• Techniques, Variants, and Constructors which can be declared private can only be obtained within the stated type itself.
  • Variants which are declared private can be accessed outside the group if community getter methods can be found in the group.


The following class uses private access control:

public class Logger{
private String format;
public String getFormat(){
return this.format;
public void setFormat(String format){

Here, the structure variant of the Logger class is personal, so there aren’t any means for additional categories to recover or set its value immediately.

Therefore to get this variable available to the external world, we described two public methods: getFormat(), which yields the value of the structure, and setFormat(String), which establishes its worth.

Public Access Modifier – public:

  • When a method or variable member is declared public, it means all other classes, regardless of the package they belong to, can access the member(assuming the class itself is visible).
  • For a subclass, if a member of its superclass is declared public, the subclass inherits that member regardless of whether both classes are in the same package.

Protected Access Modifier – protected:

  • The protected fields or methods cannot be used for classes and Interfaces. It also cannot be used for fields and methods within an interface.
  • Fields, methods, and constructors declared protected in a superclass can be accessed only by subclasses in other packages.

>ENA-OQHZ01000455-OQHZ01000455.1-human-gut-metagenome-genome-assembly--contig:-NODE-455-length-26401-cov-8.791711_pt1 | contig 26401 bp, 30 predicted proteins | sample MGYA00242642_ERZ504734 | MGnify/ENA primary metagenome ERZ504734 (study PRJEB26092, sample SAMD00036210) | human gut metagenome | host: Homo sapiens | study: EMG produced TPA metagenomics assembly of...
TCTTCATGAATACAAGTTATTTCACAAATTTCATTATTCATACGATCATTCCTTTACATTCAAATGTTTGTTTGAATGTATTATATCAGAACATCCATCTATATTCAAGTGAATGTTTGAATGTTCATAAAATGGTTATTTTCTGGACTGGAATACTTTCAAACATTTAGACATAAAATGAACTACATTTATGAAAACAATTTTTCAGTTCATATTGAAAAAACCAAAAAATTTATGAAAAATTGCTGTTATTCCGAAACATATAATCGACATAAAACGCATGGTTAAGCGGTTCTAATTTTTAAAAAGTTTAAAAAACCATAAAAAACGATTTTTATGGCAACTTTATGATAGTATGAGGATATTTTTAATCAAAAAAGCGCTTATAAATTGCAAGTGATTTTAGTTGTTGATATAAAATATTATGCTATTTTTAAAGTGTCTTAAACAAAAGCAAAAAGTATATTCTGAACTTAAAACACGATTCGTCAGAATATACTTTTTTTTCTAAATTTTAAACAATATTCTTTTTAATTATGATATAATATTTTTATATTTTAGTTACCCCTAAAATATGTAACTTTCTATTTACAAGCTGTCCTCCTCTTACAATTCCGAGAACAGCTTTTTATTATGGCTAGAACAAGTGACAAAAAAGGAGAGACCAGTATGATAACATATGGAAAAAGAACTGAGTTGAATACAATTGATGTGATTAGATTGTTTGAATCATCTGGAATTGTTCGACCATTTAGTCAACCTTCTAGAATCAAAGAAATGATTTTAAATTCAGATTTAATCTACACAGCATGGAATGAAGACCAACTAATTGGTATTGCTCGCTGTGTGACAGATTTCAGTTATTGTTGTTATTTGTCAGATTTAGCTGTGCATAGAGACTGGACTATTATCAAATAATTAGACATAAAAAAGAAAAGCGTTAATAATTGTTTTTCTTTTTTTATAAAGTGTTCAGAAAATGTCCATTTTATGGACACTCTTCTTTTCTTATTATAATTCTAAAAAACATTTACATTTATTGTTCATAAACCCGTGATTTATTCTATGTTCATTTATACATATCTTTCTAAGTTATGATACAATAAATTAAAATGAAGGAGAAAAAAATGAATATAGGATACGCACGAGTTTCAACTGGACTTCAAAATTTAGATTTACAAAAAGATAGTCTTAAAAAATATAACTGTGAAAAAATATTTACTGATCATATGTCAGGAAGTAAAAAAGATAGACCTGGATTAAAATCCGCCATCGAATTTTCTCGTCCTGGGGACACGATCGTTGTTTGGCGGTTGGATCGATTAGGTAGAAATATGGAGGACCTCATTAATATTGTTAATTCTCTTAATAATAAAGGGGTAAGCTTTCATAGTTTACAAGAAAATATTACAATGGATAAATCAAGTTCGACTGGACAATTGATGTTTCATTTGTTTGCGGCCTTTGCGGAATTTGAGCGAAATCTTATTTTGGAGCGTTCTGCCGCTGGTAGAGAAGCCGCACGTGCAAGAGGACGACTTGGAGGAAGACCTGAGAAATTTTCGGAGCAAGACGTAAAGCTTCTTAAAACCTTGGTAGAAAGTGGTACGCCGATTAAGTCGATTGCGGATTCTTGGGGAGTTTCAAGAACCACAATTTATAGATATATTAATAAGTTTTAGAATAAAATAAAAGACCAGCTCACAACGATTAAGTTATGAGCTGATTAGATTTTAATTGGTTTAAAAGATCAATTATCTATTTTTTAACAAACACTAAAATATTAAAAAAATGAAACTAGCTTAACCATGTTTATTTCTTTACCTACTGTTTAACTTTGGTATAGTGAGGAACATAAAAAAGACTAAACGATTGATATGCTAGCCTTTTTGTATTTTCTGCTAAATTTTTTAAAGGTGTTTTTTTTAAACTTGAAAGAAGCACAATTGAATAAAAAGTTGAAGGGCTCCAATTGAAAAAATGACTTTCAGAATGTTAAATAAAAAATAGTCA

• Classes in the same package can also access protected fields, methods and constructors as well, even if they are not a subclass of the protected member’s class.
  • Remember that any time talks about a subclass having an access to a superclass member, we could be talking about the subclass inheriting the member, not simple accessing the member through a reference to an instance of the superclass.


package other;                                      //Different Package

import certification.Parent;

class Child extends Parent {

public void testIt() {

System.out.println("x is " + x);                   //No problem;Child inherits x


The Following parent class uses protected access control, to allow its child class override openSpeaker() method:

Class AudioPlayer{
protected boolean openSpeaker(Speaker sp){
//implementation details
Class StreamingAudioPlayer{
Boolean openSpeaker(Speaker sp){
//implementation details

Here, if all of us determine openSpeaker() procedure as personal, then it wouldn’t normally be reachable from another group additional than AudioPlayer. If we all determine it as people, then it might become accessible to each of the external planet. But our in tension would be to uncover this system to its subclass simply, that’s why we utilized shielded modifier.

Most Frequently asked questions on Access Specifiers

No, because private members of superclass are not visible to subclasses
If we will make the constructor private then only members of your class will be able to create its object
If two Threads(suppose T1 and T2) are accessing the same object and updating a volatile variable then it means T1 and T2 can make their own local cache of the Object except for the volatile variable. So the volatile variable will have only one main copy which will be updated by different threads and updating by one thread to the volatile variable will immediately reflect the other Thread.
No, we cannot reduce overridden method accessibility.